Step 2: Untwist pairs
Step 3: Line up wires as below and cut .5" off (or leave only 1cm of wires)
Step 4: Push into male CAT5 connector (jack)
Step 5: Do the same for the other end (Steps 1-4)

1. White / Orange
2. Orange
3. White / Green
4. Blue
5. White / Blue
6. Green
7. White / Brown
8. Brown

Cross-over (for use with PC to PC or PC to Xbox or Xbox to Xbox):
-----------------------------------------------------------------------------
(#s 1 & 3 and 2 & 6 are crossed)
Step 6: Cut off approx 1" of cable cover
Step 7: Untwist pairs
Step 8: Line up wires as below and cut .5" off (or leave only 1cm of wires)
Step 9: Push into male CAT5 connector (jack)
Step 10: Use Straight through chart for other end of cable (Steps 1-4)

1. White / Green
2. Green
3. White / Orange
4. Blue
5. White / Blue
6. Orange
7. White / Brown
8. Brown



#8 feet14

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Posted 20 July 2004 - 03:43 PM

If you don't want to rewire your cable, you can buy a crossover converter which plug into one end (doesn't matter which end) of a normal cable. In the UK you can get one from Kustom PC's


#9 anti-hu

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Posted 21 July 2004 - 03:37 AM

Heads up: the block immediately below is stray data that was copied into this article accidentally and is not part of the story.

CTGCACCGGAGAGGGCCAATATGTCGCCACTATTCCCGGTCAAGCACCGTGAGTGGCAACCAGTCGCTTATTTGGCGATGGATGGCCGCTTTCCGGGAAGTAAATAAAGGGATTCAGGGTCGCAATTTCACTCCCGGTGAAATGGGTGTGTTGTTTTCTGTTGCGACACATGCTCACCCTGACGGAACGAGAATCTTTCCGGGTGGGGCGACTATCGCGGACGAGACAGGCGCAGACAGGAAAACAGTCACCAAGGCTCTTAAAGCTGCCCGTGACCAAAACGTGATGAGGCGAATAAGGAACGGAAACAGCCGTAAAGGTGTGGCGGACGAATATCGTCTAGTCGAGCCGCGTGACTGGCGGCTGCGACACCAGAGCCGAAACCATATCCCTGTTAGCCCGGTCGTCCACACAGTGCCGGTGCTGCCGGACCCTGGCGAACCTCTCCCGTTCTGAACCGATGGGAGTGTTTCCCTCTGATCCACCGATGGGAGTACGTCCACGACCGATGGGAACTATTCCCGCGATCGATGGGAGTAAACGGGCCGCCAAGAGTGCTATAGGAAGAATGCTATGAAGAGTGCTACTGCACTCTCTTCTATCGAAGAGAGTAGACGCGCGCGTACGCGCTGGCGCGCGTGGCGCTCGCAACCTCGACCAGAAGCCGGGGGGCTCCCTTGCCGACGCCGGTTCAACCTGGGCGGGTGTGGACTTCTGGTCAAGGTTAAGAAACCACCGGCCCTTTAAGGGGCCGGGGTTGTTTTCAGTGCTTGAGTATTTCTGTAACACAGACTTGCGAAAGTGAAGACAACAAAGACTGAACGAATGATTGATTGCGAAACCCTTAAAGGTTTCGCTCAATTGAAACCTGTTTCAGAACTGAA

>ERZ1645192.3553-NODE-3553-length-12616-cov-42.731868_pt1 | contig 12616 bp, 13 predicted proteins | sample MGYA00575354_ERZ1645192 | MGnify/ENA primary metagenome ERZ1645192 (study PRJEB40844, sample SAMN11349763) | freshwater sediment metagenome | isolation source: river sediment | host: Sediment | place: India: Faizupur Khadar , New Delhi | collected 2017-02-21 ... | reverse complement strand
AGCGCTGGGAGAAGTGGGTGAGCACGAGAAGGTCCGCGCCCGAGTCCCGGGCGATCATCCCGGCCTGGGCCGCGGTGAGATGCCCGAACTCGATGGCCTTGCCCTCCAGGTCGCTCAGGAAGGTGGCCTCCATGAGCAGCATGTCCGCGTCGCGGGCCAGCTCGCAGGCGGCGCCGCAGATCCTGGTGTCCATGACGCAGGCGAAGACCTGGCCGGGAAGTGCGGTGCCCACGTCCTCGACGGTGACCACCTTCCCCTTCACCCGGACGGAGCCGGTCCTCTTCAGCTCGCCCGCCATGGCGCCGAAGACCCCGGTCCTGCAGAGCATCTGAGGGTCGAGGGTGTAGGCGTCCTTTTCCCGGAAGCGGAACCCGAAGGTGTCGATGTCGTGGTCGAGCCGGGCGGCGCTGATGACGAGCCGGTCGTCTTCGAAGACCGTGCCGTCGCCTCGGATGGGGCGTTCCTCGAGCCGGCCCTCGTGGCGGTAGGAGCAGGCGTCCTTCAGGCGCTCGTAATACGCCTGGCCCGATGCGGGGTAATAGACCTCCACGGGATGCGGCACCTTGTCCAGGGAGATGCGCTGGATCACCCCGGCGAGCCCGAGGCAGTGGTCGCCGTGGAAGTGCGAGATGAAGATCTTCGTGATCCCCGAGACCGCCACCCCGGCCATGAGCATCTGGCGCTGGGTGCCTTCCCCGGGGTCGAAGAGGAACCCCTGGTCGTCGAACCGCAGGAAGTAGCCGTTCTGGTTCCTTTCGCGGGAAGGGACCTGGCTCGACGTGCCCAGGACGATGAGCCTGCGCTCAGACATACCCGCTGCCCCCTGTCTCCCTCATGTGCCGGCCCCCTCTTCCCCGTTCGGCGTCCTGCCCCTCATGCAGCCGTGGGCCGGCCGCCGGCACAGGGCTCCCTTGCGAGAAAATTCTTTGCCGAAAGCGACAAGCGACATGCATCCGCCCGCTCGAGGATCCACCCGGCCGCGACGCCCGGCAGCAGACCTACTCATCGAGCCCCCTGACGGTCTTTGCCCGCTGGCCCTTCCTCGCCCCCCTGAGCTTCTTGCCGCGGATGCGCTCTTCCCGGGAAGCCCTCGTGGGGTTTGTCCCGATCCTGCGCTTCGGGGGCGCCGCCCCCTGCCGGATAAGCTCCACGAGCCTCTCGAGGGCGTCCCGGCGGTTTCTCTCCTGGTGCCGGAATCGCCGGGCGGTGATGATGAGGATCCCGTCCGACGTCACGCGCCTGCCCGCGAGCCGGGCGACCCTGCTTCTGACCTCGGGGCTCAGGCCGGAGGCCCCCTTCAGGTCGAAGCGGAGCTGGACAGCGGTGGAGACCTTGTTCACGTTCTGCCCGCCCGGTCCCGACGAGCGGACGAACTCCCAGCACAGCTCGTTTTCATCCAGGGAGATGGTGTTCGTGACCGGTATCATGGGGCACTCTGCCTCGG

mom and pop shops sell converters for around 4 dollars.

i would not reccomend altering the cable unless you had a crimper to attach the connectors. its easier just to have a long straight cable for when you want to connect to a router and then just a 3 foot patch and converter when you want to do computer to computer or computer to xbox.

#10 cromat44

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Posted 21 July 2004 - 07:17 AM

i've got a better tutorial....

1) go to a good priced store such as frys...
2) pay a small amount of money for a crossover cable....

i got a 100ft cat-5 crossover for $7.99 on sale... yummy

#11 FABZ

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Posted 17 August 2004 - 01:41 AM

frickin genius, just go and pay the 10 bucks or whatever for a damn cable in a damn shop.

dont mess around connecting cables and acting all important and technical, just buy one.

#12 ZQUHM

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Posted 17 August 2004 - 02:19 AM

QUOTE (cromat44 @ Jul 21 2004, 08:20 AM)
i've got a better tutorial....

1) go to a good priced store such as frys...
2) pay a small amount of money for a crossover cable....

i got a 100ft cat-5 crossover for $7.99 on sale... yummy

just a side comment: a 100 ft. cable could actually be slower than a 50 ft. cable due to degenerating signal strength - the recommended maximum length of a cable in a network is 50ft. plus it is recommended to have a "repeater" to boost the signal if you wanna go longer than 50 ft.

basically:
==========================[]============================
----------------->50ft.------------------> repeater--------------------->50ft.---------------->


anyways, i'm getting off topic. this i learned from my networking class. so i thought i'd just share it.

o btw, this is not meant to flame, just fyi for everybody else. thx